NK cells have been described in the context of trained immunity, particularly in the setting of murine and human cytomegalovirus (CMV) infection.58 On CMV reinfection, NK cells clonally expand and more rapidly degranulate providing enhanced immune protection to their host. These so-called ‘memory’ NK cells more closely resemble adaptive T-cell responses.22 59 Adoptive transfer of murine cytomegalovirus (MCMV) exposed NK cells increased survival to MCMV challenged mice. BCG vaccination in humans has also induced a long-lasting memory in NK cells, which demonstrate enhanced IFN-γ production even 1 year after vaccination.60 However, NK cells remain unimplicated in the setting of β-glucan training. β-Glucan trained mice induced lung interstitial macrophage training and reduced lung metastasis in NSG mice.49 Moreover, we have also previously observed myeloid cell training in the murine pancreas after monoclonal antibody depletion of NK cells as well as in NSG mice.26 Collectively, these data suggest that NK cells may not play an essential role in this combination therapy.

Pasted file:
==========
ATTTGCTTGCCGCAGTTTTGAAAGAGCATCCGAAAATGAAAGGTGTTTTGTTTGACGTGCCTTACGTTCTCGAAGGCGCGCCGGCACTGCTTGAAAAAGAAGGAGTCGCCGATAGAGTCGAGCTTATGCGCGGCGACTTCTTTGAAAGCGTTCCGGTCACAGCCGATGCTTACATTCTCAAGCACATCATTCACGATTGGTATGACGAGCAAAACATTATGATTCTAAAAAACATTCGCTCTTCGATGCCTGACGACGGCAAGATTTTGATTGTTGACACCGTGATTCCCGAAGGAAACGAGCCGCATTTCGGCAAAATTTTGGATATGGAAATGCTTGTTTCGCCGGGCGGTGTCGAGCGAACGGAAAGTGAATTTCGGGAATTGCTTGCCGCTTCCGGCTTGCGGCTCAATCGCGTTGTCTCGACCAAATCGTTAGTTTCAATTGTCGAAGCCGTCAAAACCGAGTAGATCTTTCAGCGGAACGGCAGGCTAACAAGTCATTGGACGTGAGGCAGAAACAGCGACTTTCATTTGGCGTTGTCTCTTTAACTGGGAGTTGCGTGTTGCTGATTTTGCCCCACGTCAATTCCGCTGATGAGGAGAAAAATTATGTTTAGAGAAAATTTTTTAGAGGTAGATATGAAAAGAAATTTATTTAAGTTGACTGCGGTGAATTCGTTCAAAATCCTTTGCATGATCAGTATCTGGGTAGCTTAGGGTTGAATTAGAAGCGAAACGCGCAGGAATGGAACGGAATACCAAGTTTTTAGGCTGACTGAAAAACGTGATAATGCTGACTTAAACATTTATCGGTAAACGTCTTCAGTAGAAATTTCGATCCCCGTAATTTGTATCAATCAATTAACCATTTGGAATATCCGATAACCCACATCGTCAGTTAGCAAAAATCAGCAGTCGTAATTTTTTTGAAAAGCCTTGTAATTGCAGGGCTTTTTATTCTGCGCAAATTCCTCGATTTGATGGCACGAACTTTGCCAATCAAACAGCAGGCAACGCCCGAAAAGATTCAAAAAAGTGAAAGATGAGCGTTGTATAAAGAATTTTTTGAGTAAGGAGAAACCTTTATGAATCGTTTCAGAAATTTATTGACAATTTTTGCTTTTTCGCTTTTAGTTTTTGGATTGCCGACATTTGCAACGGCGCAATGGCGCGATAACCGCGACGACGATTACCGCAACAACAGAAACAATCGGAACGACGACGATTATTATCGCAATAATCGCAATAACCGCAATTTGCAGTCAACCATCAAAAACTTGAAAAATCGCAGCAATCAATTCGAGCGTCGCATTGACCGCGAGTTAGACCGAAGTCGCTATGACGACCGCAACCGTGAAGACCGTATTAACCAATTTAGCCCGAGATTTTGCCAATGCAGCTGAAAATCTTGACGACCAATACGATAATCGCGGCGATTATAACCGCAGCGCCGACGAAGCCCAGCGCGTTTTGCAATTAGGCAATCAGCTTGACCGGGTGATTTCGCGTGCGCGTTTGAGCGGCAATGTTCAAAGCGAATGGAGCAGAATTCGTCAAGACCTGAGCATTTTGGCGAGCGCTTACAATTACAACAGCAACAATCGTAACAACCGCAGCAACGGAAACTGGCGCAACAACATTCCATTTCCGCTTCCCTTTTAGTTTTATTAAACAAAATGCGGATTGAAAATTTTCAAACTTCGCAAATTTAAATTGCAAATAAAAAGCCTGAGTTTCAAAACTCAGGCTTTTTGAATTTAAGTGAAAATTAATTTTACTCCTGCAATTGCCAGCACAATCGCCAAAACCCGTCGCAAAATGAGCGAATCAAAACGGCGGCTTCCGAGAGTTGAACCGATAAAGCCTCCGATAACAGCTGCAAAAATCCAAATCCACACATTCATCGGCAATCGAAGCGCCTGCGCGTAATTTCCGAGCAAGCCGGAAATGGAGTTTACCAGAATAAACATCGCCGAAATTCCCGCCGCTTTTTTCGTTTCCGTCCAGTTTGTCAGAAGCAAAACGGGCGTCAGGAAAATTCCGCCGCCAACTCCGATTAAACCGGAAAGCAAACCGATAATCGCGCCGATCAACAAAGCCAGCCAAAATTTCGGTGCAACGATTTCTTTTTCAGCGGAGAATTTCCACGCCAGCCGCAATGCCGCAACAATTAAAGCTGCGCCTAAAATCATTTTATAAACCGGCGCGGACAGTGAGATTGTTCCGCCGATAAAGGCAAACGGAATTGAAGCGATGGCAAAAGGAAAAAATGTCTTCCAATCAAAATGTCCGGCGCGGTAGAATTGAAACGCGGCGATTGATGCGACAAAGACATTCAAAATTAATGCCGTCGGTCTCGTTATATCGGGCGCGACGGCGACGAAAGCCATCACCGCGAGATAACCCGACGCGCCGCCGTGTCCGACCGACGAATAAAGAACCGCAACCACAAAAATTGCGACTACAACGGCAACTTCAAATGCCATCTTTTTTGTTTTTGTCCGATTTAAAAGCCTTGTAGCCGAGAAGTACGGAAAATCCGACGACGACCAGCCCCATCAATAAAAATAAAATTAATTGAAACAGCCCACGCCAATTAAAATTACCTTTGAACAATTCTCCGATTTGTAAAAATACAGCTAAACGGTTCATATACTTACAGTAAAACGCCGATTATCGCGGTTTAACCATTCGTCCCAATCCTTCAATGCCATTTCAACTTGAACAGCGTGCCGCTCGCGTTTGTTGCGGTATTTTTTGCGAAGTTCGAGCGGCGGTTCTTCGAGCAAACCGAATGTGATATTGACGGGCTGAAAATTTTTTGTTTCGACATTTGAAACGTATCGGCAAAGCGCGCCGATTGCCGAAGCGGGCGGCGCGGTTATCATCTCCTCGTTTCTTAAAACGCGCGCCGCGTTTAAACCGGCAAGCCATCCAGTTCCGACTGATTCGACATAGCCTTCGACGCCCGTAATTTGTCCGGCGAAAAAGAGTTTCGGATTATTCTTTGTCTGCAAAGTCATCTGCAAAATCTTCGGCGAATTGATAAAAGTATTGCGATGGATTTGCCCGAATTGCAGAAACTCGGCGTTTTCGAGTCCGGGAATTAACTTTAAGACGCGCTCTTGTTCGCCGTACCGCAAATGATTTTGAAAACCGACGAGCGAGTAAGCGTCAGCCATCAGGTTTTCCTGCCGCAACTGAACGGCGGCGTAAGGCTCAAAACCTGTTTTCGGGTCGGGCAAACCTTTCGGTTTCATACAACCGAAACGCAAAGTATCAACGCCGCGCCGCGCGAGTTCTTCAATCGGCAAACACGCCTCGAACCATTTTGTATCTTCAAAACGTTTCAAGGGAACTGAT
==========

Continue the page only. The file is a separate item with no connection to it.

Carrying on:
IP β-glucan holds promise in targeting PC via its unique trafficking and induction of trained immunity in the murine pancreas. Yet, there are substantial limitations to consider in translating this approach to patients. First, access and delivery of β-glucan to the peritoneal cavity is limited in humans. Direct peritoneal access is achieved at the time of diagnostic laparoscopy, definitive resection, or IRE in eligible patients, however timing for optimal administration of β-glucan remains in question. It is also likely that multiple doses would be needed or if subsequent doses would provide any further benefit. In addition, the murine pancreas resides in an intraperitoneal anatomical location as compared with retroperitoneal of the human pancreas.61 Influx of CD45+ immune cells to the pancreas also poses a theoretical threat of inflammation and subsequent pancreatitis. However, based on our prior data, WT mice treated with IP β-glucan have normal levels of serum amylase and histologic architecture of pancreatic acini and islet cells in comparison to PBS controls.26 Thus, we believe the phenomenon β-glucan trafficking to the pancreas to be safe, although more translational studies are needed to prove this point.